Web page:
Proper care should be taken of farmers and the land. Putting fallow fields back into production would make Taiwan more self-sufficient in food, and it would also replenish groundwater, forming a natural reservoir. As well as regulating the water supply, this would reduce the problem of land subsidence. To do so would have many advantages, since it would cost less and have a smaller environmental impact than building more reservoirs, artificial lakes or desalination plants.
Thus, from the viewpoint of effective utilization of water resources, it is meaningless to save water during wet months. On the contrary, if the excess water is available in rivers, it should be timely delivered to the paddy ﬁeld to enhance the storage function of the paddy ﬁeld, maintain adequate percolation and replenish ground-water, without having to follow the strict water conservation measures.Experiments on using paddy fields to artificially recharge groundwater were conducted in Taiwan beginning in the 1980s (for example). The author also advocated over-irrigation as a way to replenish lost groundwater on the Changhua plain. Severe subsidence continues, however.
Paddy field water effects are so powerful that as rice imports drive paddies out of business, this author argued for converting fallow fields into wetlands to preserve their important externalities for the island's water circulation: wildlife benefits, groundwater replenishment, and flood mitigation. Sadly, it seems unlikely that anything so rational will occur.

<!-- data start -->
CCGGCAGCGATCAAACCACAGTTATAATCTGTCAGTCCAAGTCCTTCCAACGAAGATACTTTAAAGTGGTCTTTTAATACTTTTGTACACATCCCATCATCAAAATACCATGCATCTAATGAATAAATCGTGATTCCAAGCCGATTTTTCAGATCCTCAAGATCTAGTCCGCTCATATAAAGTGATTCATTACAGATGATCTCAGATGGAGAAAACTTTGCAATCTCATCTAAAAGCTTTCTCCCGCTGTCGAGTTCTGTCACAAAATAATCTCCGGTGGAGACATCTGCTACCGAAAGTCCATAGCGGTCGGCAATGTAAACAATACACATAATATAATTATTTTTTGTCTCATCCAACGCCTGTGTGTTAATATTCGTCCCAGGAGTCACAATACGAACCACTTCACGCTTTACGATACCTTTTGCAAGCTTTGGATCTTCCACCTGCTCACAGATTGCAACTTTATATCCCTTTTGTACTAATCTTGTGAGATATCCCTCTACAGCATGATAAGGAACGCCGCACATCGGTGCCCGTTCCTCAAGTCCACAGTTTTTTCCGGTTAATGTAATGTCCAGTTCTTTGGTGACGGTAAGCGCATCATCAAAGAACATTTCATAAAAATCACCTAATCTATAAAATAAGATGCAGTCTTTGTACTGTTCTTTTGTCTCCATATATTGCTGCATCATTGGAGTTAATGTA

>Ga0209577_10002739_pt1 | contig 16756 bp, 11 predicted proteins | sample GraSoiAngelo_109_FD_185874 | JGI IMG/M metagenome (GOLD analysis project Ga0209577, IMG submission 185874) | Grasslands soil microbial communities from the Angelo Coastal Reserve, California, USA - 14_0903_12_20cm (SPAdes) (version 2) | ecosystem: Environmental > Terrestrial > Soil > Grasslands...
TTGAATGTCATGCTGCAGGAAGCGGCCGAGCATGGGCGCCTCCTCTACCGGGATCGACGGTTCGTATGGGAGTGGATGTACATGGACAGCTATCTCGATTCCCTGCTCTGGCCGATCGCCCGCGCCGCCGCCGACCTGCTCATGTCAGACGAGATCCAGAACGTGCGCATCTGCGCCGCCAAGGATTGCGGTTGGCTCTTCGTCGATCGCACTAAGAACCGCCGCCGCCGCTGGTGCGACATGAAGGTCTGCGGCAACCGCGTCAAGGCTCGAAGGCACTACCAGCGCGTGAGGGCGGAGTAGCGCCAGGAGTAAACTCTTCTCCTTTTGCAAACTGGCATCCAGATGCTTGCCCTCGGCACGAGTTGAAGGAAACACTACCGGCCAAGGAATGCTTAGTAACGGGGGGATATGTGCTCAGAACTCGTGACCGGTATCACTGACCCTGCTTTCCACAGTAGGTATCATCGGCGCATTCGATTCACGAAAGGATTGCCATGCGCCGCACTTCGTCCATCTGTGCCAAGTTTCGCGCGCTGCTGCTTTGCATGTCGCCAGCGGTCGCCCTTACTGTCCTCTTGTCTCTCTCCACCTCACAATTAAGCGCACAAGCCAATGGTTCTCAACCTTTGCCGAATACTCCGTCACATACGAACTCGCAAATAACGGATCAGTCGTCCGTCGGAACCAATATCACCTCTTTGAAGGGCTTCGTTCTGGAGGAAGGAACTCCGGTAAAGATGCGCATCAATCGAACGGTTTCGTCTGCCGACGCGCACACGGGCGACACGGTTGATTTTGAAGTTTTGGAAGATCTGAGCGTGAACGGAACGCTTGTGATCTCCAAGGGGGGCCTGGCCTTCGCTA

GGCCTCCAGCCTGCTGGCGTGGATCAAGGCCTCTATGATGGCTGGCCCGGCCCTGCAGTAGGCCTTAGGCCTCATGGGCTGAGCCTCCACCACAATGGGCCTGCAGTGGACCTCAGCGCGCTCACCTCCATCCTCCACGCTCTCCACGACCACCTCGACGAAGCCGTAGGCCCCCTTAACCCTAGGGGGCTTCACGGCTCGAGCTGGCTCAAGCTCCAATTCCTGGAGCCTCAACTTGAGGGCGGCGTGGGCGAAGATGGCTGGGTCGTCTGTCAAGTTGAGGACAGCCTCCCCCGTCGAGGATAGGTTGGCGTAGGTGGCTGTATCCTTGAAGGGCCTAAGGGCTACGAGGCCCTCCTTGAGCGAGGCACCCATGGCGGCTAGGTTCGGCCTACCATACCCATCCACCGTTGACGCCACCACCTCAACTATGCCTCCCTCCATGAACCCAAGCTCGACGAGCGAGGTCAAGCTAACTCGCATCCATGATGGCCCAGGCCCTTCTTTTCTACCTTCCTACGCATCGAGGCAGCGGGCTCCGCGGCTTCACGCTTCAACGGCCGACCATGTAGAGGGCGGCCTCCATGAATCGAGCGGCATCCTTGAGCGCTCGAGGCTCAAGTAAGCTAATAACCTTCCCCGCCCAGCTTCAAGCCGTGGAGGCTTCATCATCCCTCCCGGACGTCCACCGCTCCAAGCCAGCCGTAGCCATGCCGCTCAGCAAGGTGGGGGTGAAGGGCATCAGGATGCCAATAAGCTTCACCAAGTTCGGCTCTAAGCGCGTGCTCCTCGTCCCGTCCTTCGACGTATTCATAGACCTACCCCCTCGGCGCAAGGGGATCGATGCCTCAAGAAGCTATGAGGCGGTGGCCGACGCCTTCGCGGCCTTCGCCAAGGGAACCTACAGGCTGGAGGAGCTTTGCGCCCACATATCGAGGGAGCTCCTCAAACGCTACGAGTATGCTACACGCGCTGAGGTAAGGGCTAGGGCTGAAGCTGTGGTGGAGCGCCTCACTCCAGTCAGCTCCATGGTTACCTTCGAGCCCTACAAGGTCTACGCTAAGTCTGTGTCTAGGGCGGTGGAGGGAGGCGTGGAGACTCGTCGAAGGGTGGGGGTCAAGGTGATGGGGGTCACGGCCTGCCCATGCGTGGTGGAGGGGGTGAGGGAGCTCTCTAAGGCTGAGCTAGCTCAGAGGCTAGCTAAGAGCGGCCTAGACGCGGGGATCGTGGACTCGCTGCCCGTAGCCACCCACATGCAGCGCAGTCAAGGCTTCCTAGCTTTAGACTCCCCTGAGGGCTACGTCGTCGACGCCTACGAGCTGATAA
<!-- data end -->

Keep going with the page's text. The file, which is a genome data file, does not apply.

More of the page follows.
Rice paddy field areas in Taiwan (source). How many of you would have guessed that Taoyuan has more paddy fields than Pingtung?
In Taiwan the government runs a set-aside program for farmland under which large quantities of farmland lie fallow. In some years the amount set aside exceeds the amount planted in rice (!). This program has come under much criticism, since sometimes farmland becomes unusable after being set aside and land lying uncared for invites pests that affect nearby farms. This results in abandoned land, 50,000 hectares by one 2004 estimate. When land leaves the market, it drives up the price of remaining land, pushing up rents -- and many farmers are renters, not owners. Further, for many observers it makes little sense to set aside good farmland in the lowlands while permitting farming on slopes. The set aside program is also driven by shortages of water, diverted for industrial and residential needs. Everything is exacerbated by the lack of government oversight and monitoring, a persistent problem in all areas of government policy in Taiwan.